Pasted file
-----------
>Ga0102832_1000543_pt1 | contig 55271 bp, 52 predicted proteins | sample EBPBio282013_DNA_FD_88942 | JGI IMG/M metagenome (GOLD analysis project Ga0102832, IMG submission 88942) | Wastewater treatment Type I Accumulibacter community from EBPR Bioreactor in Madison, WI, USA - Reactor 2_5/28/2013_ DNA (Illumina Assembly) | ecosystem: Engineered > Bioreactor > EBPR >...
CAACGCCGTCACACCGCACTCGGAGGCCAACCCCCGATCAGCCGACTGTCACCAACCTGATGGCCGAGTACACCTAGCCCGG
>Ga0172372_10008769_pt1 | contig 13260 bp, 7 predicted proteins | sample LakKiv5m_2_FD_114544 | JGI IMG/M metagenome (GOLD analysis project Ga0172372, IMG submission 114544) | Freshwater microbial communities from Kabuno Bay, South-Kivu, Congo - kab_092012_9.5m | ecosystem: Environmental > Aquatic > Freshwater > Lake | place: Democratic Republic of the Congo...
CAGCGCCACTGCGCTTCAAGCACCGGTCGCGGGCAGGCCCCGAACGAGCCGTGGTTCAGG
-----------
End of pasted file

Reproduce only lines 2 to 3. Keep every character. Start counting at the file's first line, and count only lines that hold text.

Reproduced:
CAACGCCGTCACACCGCACTCGGAGGCCAACCCCCGATCAGCCGACTGTCACCAACCTGATGGCCGAGTACACCTAGCCCGG
>Ga0172372_10008769_pt1 | contig 13260 bp, 7 predicted proteins | sample LakKiv5m_2_FD_114544 | JGI IMG/M metagenome (GOLD analysis project Ga0172372, IMG submission 114544) | Freshwater microbial communities from Kabuno Bay, South-Kivu, Congo - kab_092012_9.5m | ecosystem: Environmental > Aquatic > Freshwater > Lake | place: Democratic Republic of the Congo...